Antivaccine nonsense Complementary and alternative medicine Medicine Naturopathy Politics Quackery Skepticism/critical thinking

Hillary Clinton and Bernie Sanders: Embracing “integrative medicine” quackery?

One of the most frequent claims of supporters of so-called “complementary and alternative medicine” (CAM), which goes by the Orwellian name “integrative medicine,” is that it represents “integrating” alternative medicine with science-based medicine to produce the “best of both worlds.” Of course, when I think of the best of both worlds, I usually think of The Best of Both Worlds, which might well be appropriate, except that, unlike the case when the Borg assimilate a species, when science-based medicine is forced to assimilate quackery, the quackery changes it, making it weaker, not stronger, and degrading its scientific basis. As I like to say, “integrative medicine” involves “integrating” pseudoscience and quackery with real medicine, to the detriment of the latter. When integrative medicine isn’t incorporating outright quackery like naturopathy, homeopathy, and traditional Chinese medicine into medicine, it’s busy rebranding certain science-based modalities like exercise and diet as somehow being “alternative” or “integrative,” usually while adding just enough pseudoscience make them less science-based.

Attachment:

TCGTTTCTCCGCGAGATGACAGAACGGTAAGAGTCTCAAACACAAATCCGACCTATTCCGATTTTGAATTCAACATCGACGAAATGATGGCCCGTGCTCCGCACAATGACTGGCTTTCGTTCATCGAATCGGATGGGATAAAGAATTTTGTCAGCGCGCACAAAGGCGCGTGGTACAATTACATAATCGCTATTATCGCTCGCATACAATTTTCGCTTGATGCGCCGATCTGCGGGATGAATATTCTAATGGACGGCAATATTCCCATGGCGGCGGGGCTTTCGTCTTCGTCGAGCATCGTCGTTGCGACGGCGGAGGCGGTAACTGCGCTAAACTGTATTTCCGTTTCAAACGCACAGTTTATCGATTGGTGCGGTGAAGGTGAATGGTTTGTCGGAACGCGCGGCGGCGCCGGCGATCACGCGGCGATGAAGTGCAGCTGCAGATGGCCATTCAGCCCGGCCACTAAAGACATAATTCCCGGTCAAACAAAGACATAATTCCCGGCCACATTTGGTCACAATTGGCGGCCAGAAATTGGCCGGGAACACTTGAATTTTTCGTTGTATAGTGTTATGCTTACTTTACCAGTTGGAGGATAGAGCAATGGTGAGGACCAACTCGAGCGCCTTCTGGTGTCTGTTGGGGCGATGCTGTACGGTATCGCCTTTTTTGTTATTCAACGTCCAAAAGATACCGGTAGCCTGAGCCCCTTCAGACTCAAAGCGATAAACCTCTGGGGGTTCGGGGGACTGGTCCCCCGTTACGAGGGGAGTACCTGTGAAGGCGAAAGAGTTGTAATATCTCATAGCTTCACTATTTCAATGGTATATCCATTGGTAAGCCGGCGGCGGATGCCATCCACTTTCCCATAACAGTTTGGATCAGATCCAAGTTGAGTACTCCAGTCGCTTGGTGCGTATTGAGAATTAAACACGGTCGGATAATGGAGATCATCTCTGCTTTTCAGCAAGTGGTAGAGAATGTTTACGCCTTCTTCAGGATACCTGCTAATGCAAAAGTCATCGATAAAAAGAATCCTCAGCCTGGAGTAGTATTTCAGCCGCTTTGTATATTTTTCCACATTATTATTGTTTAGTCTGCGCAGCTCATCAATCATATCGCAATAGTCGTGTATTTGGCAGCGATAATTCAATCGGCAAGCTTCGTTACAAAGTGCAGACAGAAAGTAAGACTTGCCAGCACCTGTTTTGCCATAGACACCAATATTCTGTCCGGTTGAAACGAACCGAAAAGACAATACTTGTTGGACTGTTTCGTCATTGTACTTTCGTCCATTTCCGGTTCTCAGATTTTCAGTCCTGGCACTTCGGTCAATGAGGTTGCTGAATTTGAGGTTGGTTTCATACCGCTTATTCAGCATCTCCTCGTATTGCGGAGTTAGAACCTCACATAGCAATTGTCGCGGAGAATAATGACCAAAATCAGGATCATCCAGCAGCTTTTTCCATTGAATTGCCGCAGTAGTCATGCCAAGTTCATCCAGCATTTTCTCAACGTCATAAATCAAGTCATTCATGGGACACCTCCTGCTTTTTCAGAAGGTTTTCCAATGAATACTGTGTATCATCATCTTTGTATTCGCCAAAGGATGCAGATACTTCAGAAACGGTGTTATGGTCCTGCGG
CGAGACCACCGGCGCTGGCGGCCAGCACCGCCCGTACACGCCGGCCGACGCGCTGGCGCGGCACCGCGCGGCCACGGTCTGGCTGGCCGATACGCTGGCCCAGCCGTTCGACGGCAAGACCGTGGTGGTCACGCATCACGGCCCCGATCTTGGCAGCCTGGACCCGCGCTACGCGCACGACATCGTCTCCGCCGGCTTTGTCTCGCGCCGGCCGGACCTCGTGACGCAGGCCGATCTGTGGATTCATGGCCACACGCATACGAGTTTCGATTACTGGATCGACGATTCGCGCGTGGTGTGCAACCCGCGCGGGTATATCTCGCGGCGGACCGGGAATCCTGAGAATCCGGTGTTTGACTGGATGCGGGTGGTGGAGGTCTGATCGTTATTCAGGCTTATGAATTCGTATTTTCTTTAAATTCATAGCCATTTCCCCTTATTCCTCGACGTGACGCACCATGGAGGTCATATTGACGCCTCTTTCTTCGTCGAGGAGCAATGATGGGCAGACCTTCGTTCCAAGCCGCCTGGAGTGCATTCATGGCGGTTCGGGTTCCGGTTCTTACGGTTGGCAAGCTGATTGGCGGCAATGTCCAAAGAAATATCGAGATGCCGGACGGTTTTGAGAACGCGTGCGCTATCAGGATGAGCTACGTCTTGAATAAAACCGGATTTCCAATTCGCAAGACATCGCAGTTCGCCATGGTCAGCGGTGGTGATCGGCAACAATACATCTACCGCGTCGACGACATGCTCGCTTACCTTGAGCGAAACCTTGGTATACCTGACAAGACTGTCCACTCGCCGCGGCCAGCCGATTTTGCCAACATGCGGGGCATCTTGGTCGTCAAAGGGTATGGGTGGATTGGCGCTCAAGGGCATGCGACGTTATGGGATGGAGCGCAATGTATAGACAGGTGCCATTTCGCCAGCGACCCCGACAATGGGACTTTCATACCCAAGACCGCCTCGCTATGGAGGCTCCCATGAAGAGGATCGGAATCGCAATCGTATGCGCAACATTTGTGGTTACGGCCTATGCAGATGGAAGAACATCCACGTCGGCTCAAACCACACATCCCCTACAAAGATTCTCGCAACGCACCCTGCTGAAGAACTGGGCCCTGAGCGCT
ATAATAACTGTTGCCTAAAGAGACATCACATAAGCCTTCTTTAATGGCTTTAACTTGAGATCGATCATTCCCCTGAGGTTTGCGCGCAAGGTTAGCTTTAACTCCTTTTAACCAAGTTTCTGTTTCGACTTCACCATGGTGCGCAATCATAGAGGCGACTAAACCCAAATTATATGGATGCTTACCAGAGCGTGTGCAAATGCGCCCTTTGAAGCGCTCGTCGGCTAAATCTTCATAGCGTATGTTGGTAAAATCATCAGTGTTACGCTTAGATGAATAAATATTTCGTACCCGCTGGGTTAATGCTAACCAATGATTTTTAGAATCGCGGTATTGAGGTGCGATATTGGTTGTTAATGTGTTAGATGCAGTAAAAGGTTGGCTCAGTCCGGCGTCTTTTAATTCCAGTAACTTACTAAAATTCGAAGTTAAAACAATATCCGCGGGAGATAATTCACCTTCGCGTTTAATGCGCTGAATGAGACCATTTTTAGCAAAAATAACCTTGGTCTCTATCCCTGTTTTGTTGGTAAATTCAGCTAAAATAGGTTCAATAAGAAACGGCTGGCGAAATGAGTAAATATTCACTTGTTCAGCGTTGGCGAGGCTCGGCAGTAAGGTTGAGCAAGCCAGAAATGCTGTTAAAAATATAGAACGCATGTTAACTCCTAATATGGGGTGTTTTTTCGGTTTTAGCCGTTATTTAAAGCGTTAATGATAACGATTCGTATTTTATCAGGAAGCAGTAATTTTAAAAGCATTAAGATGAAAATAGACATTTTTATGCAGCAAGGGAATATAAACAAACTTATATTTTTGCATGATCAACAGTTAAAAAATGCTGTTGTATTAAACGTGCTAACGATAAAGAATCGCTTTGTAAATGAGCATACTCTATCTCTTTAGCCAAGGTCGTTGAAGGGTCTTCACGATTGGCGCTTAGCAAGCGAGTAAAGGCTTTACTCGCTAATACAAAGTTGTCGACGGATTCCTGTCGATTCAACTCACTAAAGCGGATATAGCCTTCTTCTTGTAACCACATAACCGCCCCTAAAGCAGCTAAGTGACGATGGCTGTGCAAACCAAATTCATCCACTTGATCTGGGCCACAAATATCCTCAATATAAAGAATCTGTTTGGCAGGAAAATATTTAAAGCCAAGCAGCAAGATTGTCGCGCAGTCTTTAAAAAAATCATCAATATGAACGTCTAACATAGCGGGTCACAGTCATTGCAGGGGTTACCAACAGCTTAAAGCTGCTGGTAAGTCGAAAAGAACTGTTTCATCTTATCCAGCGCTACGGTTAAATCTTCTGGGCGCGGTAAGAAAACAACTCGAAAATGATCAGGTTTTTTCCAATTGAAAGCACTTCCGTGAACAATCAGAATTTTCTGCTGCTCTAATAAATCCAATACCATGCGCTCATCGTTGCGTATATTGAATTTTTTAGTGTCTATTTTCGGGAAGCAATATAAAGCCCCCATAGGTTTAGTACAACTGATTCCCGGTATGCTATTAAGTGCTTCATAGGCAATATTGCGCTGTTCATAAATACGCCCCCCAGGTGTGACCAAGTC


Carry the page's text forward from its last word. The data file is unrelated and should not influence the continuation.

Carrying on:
Unfortunately, unlike the old days when doctors were willing to call quackery quackery, the whole concept of “integrative medicine” has been wildly successful over the last 20 years in breaking down resistance to incorporating pseudoscience like naturopathy into medicine. This has led to the rise of what I like to refer to as “quackademic medicine,” in which quackery has infiltrated the walls of academic medicine, where integrative medicine programs have popped up like so much kudzu, and the National Center for Complementary and Integrative Health (NCCIH), which was formerly known as the National Center for Complementary and Alternative Medicine (NCCAM), center in the NIH dedicated to funding studies of pseudoscience. Politically, this drip, drip, drip of legitimization of quackery has, not surprisingly, led to efforts to legitimize it completely. Indeed, Jann Bellamy just described how a new bill introduced by the supplement industry’s lapdog Senator Orrin Hatch (R-UT) could lead to taxpayer subsidization of health savings accounts that can be used to purchase homeopathy. Meanwhile, a provision was slipped into the Affordable Care Act that mandates insurance coverage for the services of any state-licensed health care professional, which means that in states where chiropractic is licensed, insurance policies sold through ACA exchanges have to cover chiropractic. Ditto naturopathy.

What I was disturbed to learn is that apparently (at least if John Weeks is to be believed), on the Democratic side both Hillary Clinton and Bernie Sanders are sympathetic to CAM:

A colleague recently sent me a photo of presidential hopeful Bernie Sanders at a 2010 integrative medicine conference. His right ear is full of acupuncture needles. They looked like the five needle NADA protocol that, given its value in stress reduction, should likely be a regular treatment of any candidate on the campaign trail.